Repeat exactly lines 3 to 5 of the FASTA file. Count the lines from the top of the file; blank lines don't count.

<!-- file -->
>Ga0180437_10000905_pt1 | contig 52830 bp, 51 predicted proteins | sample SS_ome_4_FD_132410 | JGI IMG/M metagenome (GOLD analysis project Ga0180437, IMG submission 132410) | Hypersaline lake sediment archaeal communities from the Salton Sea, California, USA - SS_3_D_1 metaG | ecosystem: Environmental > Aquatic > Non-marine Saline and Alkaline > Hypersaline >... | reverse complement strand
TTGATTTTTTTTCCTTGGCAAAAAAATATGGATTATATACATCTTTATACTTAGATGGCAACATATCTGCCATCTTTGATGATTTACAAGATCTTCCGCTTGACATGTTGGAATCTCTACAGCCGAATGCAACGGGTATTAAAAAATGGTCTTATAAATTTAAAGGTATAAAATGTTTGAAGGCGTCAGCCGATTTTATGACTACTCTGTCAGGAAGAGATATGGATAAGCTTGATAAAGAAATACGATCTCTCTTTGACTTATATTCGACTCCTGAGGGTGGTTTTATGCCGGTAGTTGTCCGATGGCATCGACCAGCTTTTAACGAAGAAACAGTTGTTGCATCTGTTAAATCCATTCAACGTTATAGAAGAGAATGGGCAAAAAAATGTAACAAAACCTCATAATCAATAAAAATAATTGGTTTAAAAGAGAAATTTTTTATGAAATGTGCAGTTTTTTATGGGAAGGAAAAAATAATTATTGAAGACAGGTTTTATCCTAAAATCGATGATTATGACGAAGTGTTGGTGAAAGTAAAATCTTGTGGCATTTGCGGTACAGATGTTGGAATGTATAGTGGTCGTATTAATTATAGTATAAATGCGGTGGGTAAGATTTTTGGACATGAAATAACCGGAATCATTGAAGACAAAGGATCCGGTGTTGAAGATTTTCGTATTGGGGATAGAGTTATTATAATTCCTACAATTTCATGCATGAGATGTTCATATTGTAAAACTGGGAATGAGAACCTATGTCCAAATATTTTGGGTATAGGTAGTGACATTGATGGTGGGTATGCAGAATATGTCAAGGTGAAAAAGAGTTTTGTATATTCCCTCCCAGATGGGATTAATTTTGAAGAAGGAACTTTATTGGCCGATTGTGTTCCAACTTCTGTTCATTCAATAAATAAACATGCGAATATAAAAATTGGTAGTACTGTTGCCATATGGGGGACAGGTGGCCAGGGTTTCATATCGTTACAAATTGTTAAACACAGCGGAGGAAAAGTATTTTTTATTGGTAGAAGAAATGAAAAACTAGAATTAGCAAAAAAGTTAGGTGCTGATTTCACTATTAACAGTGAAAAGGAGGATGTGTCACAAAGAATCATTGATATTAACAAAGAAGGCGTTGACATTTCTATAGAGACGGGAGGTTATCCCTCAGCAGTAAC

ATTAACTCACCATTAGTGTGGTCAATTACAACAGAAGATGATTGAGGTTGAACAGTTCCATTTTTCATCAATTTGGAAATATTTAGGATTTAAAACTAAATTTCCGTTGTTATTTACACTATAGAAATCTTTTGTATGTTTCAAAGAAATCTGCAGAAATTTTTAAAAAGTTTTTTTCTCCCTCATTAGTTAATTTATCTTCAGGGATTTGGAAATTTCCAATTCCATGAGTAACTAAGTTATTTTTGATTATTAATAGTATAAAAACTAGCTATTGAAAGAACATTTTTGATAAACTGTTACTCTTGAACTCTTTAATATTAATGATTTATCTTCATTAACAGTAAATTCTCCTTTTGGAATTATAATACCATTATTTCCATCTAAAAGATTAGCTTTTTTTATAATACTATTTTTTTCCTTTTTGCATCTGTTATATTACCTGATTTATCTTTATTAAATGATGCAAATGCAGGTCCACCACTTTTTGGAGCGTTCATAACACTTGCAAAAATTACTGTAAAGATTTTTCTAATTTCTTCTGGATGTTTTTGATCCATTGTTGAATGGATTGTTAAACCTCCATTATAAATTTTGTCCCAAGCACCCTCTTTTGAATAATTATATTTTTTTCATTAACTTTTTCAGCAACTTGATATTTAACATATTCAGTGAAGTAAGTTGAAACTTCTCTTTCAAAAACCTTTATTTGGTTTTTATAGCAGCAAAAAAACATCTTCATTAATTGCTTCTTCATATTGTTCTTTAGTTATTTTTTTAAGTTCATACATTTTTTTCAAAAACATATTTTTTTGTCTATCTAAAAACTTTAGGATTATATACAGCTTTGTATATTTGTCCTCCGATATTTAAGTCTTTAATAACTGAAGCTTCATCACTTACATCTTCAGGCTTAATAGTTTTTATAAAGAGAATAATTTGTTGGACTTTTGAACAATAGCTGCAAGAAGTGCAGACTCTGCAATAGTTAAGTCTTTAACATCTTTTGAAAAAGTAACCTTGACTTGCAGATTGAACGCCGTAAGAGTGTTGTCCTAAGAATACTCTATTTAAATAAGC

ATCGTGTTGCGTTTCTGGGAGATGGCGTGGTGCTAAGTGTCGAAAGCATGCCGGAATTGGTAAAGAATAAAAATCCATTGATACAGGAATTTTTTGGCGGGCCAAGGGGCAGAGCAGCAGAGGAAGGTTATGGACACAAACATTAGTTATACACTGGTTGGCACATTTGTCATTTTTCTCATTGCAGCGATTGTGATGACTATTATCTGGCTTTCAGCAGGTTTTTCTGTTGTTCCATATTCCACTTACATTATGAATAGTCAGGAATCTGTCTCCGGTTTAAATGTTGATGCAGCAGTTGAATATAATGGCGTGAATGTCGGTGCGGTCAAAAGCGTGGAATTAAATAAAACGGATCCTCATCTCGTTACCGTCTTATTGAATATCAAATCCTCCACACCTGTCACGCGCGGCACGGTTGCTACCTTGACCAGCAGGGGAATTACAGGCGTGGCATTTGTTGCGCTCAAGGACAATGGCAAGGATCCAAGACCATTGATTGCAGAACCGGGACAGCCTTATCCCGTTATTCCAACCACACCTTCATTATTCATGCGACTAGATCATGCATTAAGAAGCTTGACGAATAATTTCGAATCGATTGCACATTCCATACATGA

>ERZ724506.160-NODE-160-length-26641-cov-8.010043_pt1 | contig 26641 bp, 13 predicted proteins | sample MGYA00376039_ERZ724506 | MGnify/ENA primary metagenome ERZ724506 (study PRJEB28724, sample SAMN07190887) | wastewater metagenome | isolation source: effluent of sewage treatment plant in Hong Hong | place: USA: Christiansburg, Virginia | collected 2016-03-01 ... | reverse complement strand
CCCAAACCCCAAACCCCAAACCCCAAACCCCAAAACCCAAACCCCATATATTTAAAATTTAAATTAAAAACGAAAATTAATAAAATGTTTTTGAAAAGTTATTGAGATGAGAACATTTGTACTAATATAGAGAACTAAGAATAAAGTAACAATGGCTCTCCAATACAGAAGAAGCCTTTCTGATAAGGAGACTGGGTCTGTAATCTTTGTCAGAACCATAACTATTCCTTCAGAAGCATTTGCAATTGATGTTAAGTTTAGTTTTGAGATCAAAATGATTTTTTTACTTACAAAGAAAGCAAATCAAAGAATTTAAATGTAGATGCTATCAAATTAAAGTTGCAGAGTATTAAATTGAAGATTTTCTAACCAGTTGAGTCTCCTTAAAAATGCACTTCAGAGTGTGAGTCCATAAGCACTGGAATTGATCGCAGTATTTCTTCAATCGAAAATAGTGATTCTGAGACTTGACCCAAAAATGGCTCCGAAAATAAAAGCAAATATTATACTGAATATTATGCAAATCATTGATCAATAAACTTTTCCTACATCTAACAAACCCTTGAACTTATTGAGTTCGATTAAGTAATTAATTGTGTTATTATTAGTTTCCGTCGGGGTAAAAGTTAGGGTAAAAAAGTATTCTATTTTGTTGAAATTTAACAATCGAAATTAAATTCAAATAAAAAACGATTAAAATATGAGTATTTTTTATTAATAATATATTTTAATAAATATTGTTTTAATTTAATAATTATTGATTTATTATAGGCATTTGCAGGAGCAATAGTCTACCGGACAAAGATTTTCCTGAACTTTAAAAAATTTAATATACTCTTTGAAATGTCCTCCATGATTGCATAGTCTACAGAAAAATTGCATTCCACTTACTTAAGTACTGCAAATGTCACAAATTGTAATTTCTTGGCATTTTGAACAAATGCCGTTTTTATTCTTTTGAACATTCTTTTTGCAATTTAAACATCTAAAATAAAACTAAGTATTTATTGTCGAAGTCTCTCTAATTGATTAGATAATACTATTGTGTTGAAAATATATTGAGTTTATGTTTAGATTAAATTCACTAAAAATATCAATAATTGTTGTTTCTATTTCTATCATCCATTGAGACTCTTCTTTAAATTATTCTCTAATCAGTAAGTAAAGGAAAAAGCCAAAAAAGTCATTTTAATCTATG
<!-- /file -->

ATTAACTCACCATTAGTGTGGTCAATTACAACAGAAGATGATTGAGGTTGAACAGTTCCATTTTTCATCAATTTGGAAATATTTAGGATTTAAAACTAAATTTCCGTTGTTATTTACACTATAGAAATCTTTTGTATGTTTCAAAGAAATCTGCAGAAATTTTTAAAAAGTTTTTTTCTCCCTCATTAGTTAATTTATCTTCAGGGATTTGGAAATTTCCAATTCCATGAGTAACTAAGTTATTTTTGATTATTAATAGTATAAAAACTAGCTATTGAAAGAACATTTTTGATAAACTGTTACTCTTGAACTCTTTAATATTAATGATTTATCTTCATTAACAGTAAATTCTCCTTTTGGAATTATAATACCATTATTTCCATCTAAAAGATTAGCTTTTTTTATAATACTATTTTTTTCCTTTTTGCATCTGTTATATTACCTGATTTATCTTTATTAAATGATGCAAATGCAGGTCCACCACTTTTTGGAGCGTTCATAACACTTGCAAAAATTACTGTAAAGATTTTTCTAATTTCTTCTGGATGTTTTTGATCCATTGTTGAATGGATTGTTAAACCTCCATTATAAATTTTGTCCCAAGCACCCTCTTTTGAATAATTATATTTTTTTCATTAACTTTTTCAGCAACTTGATATTTAACATATTCAGTGAAGTAAGTTGAAACTTCTCTTTCAAAAACCTTTATTTGGTTTTTATAGCAGCAAAAAAACATCTTCATTAATTGCTTCTTCATATTGTTCTTTAGTTATTTTTTTAAGTTCATACATTTTTTTCAAAAACATATTTTTTTGTCTATCTAAAAACTTTAGGATTATATACAGCTTTGTATATTTGTCCTCCGATATTTAAGTCTTTAATAACTGAAGCTTCATCACTTACATCTTCAGGCTTAATAGTTTTTATAAAGAGAATAATTTGTTGGACTTTTGAACAATAGCTGCAAGAAGTGCAGACTCTGCAATAGTTAAGTCTTTAACATCTTTTGAAAAAGTAACCTTGACTTGCAGATTGAACGCCGTAAGAGTGTTGTCCTAAGAATACTCTATTTAAATAAGC

ATCGTGTTGCGTTTCTGGGAGATGGCGTGGTGCTAAGTGTCGAAAGCATGCCGGAATTGGTAAAGAATAAAAATCCATTGATACAGGAATTTTTTGGCGGGCCAAGGGGCAGAGCAGCAGAGGAAGGTTATGGACACAAACATTAGTTATACACTGGTTGGCACATTTGTCATTTTTCTCATTGCAGCGATTGTGATGACTATTATCTGGCTTTCAGCAGGTTTTTCTGTTGTTCCATATTCCACTTACATTATGAATAGTCAGGAATCTGTCTCCGGTTTAAATGTTGATGCAGCAGTTGAATATAATGGCGTGAATGTCGGTGCGGTCAAAAGCGTGGAATTAAATAAAACGGATCCTCATCTCGTTACCGTCTTATTGAATATCAAATCCTCCACACCTGTCACGCGCGGCACGGTTGCTACCTTGACCAGCAGGGGAATTACAGGCGTGGCATTTGTTGCGCTCAAGGACAATGGCAAGGATCCAAGACCATTGATTGCAGAACCGGGACAGCCTTATCCCGTTATTCCAACCACACCTTCATTATTCATGCGACTAGATCATGCATTAAGAAGCTTGACGAATAATTTCGAATCGATTGCACATTCCATACATGA

>ERZ724506.160-NODE-160-length-26641-cov-8.010043_pt1 | contig 26641 bp, 13 predicted proteins | sample MGYA00376039_ERZ724506 | MGnify/ENA primary metagenome ERZ724506 (study PRJEB28724, sample SAMN07190887) | wastewater metagenome | isolation source: effluent of sewage treatment plant in Hong Hong | place: USA: Christiansburg, Virginia | collected 2016-03-01 ... | reverse complement strand